There are only x distinct values (mod x), so by the pigeonhole principle we must get a repetition in the first x + 1 values of 10^i (mod x).

So what the code above does is to compute x + 2 values of 10^i (mod x)*. Then the last one is guaranteed to be a repetition, and by reversing the list and searching for it I can find the most recent occurrence. Moreover, because I'm only doing the one search this is pseudolinear time.

* The extra one is to handle the special case x = 1, because I don't reduce 10^0 (mod x) and so I'd be looking for a 0 in [1].

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  • \$\begingroup\$ Awesome! I've deleted my answer since a better solution! – \$\endgroup\$ – Ben Reich Jan 15 '14 at 20:59

Golfscript - 26 bytes


Edit: updated to output 1 if the decimal terminates, rather than the length of the decimal representation.

A fairly efficient version. The value 67890 runs in approximately 10 seconds, and 99991 around 20 seconds. It's a bit slower than it was before (roughly half as fast), because the range that is iterated has been doubled, the first half of which is ignored.

Alternative, also 26 bytes


This one works by iterating over the string "\n"*(2*i+1), where i is the value passed to the function. The value passed to the block each time is the ordinal value of "\n", which is 10.

The )^^ is a bit of a work-around. When you uncons a character from a string, the result is the ordinal value of the character removed, as mentioned above. However, appending that value back on will append the string representation of that number, rather than the character - fairly nonsymmetric behavior, and in my opinion a design flaw. If you actually wanted to do that, stringifying first would only cost one byte.

An extra copy of the final value is already on the stack, so I remove the final value again ), xor it with the string, and then xor it again, so that any characters which were added or removed by the first xor are restored. If int op string were treated as a character, rather than its string representation, )^^ could be replaced by |.

Note that while strings (which in Golfscript are stored as an array of ints) will display the value of each character mod 256, the values of each character may themselves be outside this range. When testing for uniqueness (via set operations) or containedness (via ?), it is the actual value that is compared, rather than the display value.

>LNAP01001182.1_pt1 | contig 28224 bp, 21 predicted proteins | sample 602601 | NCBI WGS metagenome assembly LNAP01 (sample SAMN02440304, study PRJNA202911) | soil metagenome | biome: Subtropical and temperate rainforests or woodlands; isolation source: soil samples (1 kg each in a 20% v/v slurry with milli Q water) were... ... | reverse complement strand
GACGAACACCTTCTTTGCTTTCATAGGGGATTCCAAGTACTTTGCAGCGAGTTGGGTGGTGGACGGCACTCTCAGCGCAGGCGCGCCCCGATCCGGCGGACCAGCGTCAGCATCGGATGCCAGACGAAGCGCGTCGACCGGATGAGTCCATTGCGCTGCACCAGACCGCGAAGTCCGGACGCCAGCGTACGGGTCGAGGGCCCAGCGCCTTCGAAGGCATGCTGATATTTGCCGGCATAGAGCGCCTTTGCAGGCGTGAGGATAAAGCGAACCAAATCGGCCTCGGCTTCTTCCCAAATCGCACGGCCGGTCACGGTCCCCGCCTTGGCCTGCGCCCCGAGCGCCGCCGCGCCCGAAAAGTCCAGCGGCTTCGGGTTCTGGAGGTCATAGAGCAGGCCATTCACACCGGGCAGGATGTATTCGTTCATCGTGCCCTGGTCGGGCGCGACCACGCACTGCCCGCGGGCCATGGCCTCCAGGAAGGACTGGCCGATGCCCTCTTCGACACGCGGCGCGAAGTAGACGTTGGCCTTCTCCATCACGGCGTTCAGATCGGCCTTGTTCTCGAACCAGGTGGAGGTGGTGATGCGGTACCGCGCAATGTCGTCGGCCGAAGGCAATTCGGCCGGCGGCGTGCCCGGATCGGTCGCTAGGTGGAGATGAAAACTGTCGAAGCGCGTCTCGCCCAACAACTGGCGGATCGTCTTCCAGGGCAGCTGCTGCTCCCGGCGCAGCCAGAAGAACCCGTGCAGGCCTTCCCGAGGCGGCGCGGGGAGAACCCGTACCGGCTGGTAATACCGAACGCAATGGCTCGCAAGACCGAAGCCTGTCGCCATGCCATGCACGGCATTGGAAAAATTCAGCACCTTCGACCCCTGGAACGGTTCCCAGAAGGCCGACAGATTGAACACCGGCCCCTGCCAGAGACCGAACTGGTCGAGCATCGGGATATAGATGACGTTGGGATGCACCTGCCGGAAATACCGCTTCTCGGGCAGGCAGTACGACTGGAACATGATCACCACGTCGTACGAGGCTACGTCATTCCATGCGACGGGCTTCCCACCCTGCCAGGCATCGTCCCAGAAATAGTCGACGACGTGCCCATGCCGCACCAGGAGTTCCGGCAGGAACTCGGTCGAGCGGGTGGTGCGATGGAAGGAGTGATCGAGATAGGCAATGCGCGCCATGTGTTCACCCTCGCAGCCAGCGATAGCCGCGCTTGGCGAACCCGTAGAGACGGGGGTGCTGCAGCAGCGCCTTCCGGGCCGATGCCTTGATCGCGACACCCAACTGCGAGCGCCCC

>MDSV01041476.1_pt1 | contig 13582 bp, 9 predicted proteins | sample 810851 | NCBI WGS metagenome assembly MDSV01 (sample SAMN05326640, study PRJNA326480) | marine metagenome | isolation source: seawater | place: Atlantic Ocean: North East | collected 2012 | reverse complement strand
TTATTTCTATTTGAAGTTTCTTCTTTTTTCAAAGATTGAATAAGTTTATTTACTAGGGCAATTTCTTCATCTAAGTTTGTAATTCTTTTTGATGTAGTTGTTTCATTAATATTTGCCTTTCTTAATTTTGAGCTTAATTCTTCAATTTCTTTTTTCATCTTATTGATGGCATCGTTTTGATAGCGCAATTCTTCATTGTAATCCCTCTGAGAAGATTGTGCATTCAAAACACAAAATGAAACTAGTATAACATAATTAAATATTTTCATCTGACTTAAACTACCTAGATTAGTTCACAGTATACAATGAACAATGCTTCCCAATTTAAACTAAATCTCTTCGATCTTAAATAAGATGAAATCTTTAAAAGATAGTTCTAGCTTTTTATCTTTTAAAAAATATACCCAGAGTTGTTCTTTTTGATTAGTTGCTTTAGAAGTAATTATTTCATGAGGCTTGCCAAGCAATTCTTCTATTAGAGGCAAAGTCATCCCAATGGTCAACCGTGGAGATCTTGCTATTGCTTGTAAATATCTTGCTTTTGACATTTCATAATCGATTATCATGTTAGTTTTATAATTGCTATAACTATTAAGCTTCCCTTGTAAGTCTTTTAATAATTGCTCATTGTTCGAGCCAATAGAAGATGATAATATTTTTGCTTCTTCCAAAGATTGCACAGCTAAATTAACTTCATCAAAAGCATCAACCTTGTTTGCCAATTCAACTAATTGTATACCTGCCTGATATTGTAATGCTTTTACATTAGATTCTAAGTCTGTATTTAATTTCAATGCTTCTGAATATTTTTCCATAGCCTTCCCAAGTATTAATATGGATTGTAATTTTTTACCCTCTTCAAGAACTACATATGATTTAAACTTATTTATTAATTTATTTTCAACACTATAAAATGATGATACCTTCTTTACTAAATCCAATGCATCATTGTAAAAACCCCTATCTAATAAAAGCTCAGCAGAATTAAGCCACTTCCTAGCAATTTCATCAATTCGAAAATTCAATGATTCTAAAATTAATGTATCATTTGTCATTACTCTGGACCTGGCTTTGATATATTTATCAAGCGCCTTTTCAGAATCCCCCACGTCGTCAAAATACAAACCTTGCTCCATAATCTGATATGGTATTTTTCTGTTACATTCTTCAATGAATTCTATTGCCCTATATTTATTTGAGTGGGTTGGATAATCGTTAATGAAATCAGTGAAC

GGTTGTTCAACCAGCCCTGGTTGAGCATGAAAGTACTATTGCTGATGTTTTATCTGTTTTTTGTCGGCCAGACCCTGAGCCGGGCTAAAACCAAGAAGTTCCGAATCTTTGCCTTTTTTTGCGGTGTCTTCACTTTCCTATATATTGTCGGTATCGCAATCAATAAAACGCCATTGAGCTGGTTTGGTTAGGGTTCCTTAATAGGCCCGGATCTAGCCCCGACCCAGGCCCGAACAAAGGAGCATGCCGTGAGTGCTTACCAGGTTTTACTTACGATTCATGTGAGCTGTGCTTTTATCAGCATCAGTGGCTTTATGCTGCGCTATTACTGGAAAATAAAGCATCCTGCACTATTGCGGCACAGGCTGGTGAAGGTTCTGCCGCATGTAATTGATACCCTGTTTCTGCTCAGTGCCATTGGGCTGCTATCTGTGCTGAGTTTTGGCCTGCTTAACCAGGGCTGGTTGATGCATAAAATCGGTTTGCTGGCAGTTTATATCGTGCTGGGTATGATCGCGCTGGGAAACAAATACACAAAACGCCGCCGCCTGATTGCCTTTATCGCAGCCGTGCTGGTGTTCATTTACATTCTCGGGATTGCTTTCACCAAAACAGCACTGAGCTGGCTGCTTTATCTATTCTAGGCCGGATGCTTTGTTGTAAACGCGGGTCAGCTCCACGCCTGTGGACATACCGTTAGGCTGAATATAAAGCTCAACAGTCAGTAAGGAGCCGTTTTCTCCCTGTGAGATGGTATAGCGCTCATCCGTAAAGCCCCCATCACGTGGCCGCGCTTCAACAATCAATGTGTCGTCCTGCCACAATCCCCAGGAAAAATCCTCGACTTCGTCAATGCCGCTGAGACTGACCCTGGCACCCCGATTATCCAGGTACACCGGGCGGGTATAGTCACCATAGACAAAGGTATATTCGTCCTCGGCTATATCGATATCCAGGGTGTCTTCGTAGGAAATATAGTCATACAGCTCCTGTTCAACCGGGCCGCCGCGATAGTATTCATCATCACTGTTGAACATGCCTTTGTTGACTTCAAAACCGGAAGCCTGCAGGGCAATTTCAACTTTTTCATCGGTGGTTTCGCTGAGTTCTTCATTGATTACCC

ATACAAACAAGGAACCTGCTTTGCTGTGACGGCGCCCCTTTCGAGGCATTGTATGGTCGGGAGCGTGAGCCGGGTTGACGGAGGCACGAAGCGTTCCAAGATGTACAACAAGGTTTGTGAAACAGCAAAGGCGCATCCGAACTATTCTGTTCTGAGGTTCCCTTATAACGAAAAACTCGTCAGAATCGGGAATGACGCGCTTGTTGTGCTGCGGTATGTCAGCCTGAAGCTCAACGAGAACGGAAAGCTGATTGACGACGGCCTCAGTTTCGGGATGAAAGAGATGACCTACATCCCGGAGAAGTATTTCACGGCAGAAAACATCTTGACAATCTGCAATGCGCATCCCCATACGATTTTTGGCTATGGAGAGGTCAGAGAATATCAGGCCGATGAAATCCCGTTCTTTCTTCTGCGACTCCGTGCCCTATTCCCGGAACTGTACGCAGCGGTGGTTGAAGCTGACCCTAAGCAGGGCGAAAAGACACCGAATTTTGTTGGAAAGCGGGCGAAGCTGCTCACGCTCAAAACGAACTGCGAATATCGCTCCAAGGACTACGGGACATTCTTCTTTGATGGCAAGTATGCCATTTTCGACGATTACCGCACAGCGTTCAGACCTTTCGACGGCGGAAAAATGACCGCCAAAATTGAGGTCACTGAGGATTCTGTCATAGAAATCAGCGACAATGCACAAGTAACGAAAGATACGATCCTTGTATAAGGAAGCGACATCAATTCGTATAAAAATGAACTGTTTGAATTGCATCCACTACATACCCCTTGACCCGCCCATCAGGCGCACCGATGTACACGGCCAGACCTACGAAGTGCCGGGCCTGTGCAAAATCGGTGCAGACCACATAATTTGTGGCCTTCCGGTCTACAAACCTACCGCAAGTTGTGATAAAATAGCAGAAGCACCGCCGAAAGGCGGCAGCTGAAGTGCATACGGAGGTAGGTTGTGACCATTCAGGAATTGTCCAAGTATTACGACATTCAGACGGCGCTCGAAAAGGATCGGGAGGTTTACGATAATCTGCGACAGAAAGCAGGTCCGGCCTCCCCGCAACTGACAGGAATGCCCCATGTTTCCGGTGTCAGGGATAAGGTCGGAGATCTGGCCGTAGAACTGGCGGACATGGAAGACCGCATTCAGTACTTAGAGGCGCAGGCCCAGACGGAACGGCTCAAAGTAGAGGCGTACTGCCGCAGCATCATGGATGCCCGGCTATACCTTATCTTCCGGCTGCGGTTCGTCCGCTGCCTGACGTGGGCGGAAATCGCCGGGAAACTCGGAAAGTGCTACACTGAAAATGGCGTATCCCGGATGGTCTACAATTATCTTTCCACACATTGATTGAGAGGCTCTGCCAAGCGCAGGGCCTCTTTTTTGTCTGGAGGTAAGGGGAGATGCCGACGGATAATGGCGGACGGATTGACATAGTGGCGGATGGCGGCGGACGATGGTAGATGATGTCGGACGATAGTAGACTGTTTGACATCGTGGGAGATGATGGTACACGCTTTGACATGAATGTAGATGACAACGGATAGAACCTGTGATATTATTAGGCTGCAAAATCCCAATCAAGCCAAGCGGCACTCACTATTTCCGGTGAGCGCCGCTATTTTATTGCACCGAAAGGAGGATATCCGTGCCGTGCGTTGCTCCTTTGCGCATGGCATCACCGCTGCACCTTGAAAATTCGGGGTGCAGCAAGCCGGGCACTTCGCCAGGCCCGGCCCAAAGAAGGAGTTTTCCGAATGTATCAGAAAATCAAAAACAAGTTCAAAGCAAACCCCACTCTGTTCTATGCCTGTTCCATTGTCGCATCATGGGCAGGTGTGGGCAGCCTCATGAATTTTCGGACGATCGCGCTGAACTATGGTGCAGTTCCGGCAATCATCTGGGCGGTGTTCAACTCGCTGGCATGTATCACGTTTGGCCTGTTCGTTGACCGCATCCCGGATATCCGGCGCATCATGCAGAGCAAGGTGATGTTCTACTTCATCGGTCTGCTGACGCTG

A patch file for the current Golfscript interpreter:

<       to_gs
>       Gstring.new([self])

The above will only affect the behavior of string op int (and vice versa), where op is one of
+-|&^. Everything else remains unaffected, including the behavior of Gint`.

The following 24 byte solution would then become valid:


And this also fixes a lot of other really ugly work-arounds.

Python - 48 bytes

f=lambda n:len(set(10**-~i%n for i in range(n)))

Not the most efficient solution, but reasonable for values less than 100000.

FWIW, the core element is identical to my solution for Generate cyclic numbers in decimal.

A more efficient version of the same code (70 bytes):

 def f(n):
  while i not in a:a+=i,;i=i*10%n
  return len(a)

The value 99991 takes less than a second.

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  • \$\begingroup\$ @PeterTaylor it ors the array onto an empty string. Because it's a set-wise operation, all duplicates are removed beforehand. \$\endgroup\$ – primo Jan 30 '14 at 23:24
  • \$\begingroup\$ But where does the empty string come from? If the function is to be self-contained I think you're going to have to spend an extra byte and make it .|. \$\endgroup\$ – Peter Taylor Jan 30 '14 at 23:30
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    \$\begingroup\$ @PeterTaylor fixed. \$\endgroup\$ – primo Jan 31 '14 at 10:03
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    \$\begingroup\$ Changing the behaviour of string int + would break a lot of programs. I'm not sure how often the other ops are used on that type pair. \$\endgroup\$ – Peter Taylor Jan 31 '14 at 17:55